While in shutdown, the MAX6966 can be activated by a short pulse at the CS input. This hardware wakeup allows a power-management controller or equivalent ASIC to enable the MAX6966 with preconfigured LED-intensity settings. When coming out of shutdown, the LED outputs can then be ramped up to their programmed currents automatically (Figure 7). This design approach removes a difficult time-management problem from the system processor; it also allows the system to go into standby mode while the LED driver performs the timing functions itself.
With many GPIO devices providing high levels of source and sink current, those devices can turn many peripherals on and off through the direct application of power. There are some application tips to be learned from this realization:
- Wherever possible, control the peripheral's GND pin rather than the positive supply pin. Loads that can easily be ground-switched include vibrator motors, LEDs, and many IrDA interface modules. Ground switching is preferred because high-current, open-drain ports are commonly available.
- Use push-pull GPIOs (MAX7310, MAX7312, MAX7320) to control the positive supply pin of peripherals that demand less supply current. This approach is commonly used in powering down an IC.
- Use an external PFET to extend the high-side current drive of a push-pull GPIO. Simply connect the PFET gate to the push-pull port output, its source to the positive supply, and its drain to the load. Note that the control logic is now inverted: logic low at the port output turns the PFET on.
- Open-drain ports can be paralleled for higher current drive.
- Ensure that ports share the load by turning on and off together.
Port Expanders—Simple I/Os that Can Level-Translate
GPIOs have another important attribute: they translate inputs and outputs to and from higher or lower voltages. Some of these useful level-translation possibilities are listed below:
- Input ports can usually tolerate voltages higher than the GPIO's operating supply voltage. This capability allows, for example, the GPIO to operate from a conveniently low supply voltage while monitoring logic inputs at higher voltages.
- The I²C interface tolerates overvoltages to 5.5V, regardless of the GPIO's operating supply voltage. Thus, an I²C bus with pullup resistors terminating to 3.3V can communicate with a GPIO operating from 2.5V or 1.8V.
- Open-drain I/Os usually tolerate overvoltage to a level that is independent of the GPIO's operating supply voltage. For example, the I/O ports of the MAX6964/MAX6965 and MAX7313-MAX7316 families tolerate overvoltages to 5.5V or 7V. Using a pull-up resistor from the port to the desired rail, any port can therefore generate logic swings up to that limit.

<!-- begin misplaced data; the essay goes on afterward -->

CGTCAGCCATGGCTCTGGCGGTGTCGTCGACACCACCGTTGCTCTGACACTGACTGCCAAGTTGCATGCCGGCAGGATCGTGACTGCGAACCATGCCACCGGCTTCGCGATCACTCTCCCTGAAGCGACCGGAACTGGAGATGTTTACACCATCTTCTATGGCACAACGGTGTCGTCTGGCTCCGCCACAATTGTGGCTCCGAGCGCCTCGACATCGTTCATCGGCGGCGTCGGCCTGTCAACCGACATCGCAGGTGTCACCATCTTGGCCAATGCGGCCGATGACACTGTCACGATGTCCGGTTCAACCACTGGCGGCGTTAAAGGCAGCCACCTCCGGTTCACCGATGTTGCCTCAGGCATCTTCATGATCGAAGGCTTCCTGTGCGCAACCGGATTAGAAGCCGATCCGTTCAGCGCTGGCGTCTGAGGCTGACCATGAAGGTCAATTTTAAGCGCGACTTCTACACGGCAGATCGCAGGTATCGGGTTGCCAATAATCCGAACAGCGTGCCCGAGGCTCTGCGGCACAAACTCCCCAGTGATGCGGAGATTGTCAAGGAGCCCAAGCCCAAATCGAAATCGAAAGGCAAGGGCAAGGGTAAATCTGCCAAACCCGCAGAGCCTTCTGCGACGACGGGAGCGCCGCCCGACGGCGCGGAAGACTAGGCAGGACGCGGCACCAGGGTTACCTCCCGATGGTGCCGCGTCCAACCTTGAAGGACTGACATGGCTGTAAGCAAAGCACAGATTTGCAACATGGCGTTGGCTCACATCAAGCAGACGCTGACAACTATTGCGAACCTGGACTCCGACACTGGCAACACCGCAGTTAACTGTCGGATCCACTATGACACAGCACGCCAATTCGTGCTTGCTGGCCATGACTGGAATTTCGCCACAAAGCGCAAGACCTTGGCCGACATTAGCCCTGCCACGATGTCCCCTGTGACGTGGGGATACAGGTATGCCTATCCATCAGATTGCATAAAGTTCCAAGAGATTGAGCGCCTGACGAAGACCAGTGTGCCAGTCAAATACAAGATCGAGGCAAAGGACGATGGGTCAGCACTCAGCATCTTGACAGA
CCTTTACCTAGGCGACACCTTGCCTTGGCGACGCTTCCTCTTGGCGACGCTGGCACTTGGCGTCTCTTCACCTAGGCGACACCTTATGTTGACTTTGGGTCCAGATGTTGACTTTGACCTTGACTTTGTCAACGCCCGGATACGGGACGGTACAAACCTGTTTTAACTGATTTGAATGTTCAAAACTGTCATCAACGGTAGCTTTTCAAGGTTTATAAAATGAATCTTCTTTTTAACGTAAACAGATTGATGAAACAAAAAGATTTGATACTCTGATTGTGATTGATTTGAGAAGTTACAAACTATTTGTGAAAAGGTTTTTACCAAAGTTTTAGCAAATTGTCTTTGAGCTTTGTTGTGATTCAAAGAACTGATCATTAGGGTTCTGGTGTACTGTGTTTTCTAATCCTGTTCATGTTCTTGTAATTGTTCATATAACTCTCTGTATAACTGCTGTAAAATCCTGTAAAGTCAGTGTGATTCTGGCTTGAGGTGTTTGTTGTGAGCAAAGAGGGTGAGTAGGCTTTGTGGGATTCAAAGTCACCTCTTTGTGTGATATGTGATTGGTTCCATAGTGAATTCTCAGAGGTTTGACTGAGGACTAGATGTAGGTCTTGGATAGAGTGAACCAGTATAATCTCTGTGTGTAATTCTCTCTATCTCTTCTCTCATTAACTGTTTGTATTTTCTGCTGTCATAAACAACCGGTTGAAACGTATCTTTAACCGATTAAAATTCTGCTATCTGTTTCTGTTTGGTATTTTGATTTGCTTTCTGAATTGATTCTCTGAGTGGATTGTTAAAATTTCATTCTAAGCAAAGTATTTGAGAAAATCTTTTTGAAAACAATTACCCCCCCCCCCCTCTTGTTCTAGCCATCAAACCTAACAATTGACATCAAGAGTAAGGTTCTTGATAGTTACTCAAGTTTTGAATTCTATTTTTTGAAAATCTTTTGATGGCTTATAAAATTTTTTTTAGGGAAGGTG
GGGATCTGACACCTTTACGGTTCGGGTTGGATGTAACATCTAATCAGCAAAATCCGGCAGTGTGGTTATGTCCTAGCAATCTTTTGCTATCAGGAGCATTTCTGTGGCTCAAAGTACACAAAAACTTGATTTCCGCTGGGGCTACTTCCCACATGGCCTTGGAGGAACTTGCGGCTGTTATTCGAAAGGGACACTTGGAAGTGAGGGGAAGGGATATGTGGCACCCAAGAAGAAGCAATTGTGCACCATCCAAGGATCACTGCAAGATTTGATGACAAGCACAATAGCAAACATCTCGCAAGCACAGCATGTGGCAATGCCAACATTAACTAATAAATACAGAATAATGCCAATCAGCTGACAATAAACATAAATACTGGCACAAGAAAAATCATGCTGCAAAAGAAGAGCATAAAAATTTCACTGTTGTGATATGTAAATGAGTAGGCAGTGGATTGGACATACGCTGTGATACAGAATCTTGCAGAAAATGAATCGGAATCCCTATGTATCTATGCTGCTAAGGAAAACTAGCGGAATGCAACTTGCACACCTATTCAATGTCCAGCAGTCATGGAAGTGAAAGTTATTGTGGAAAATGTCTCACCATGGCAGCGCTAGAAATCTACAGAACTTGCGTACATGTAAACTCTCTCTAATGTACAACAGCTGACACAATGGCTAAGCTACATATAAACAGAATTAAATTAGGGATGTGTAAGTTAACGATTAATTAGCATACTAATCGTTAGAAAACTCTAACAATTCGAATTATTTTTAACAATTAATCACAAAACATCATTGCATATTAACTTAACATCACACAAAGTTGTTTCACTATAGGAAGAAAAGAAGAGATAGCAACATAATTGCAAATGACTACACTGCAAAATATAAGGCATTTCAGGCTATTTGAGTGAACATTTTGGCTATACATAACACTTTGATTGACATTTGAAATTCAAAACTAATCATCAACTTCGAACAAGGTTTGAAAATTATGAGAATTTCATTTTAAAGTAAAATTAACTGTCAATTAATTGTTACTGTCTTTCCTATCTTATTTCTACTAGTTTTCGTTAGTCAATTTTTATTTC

- Open-drain I/Os and the I²C interface are usually hot-swappable, meaning that those connections withstand applied voltages without drawing parasitic currents when the GPIO's operating supply voltage is disconnected. Hot-swap capability is useful when connecting to accessories that can be powered independently of the phone. That is, the phone and accessory can have their power applied in either order.
- The default logic level of a push-pull I/O port at power-up can be set with a high-value pullup resistor (~1MΩ) to the supply voltage, or with a pulldown resistor to ground. I/O ports default as high-impedance inputs on power-up, so the resistor sets the initial logic level until the GPIO is programmed through its serial interface.
Port Expansion: Automatic Input Monitoring
As discussed earlier, peripherals should be interrupt-driven by events to save CPU polling. That is particularly true for GPIO inputs that monitor infrequent events such as the flip-shut switch in a cell phone or the power-fail warning. Many GPIOs include transition-detection circuits that monitor all logic inputs, and generate an interrupt when any input changes state. The MAX7319, an I²C port expander with eight open-drain I/Os, extends the traditional transition detection as described below:
- The interrupt output active-low INT is latched, so a transient change causes an interrupt assertion until the MAX7319 is read.
- A change flag register identifies any ports that have changed since the MAX7319 was last read, even if due to a transient.
- An interrupt-masks register allows only specific input ports to trigger the interrupt when they change.
The change flag of each port is set when the port's input changes; the flag remains set even if the input returns to its original state. Each port's interrupt mask determines whether a change on that input port causes an interrupt. When a response to input changes must be acted on quickly, you can use the interrupt masks to select a minimal set of priority inputs to be interrupt-enabled. Less important inputs can be polled. The change flags always show whether a permanent or transient change has occured on those inputs since they were last checked.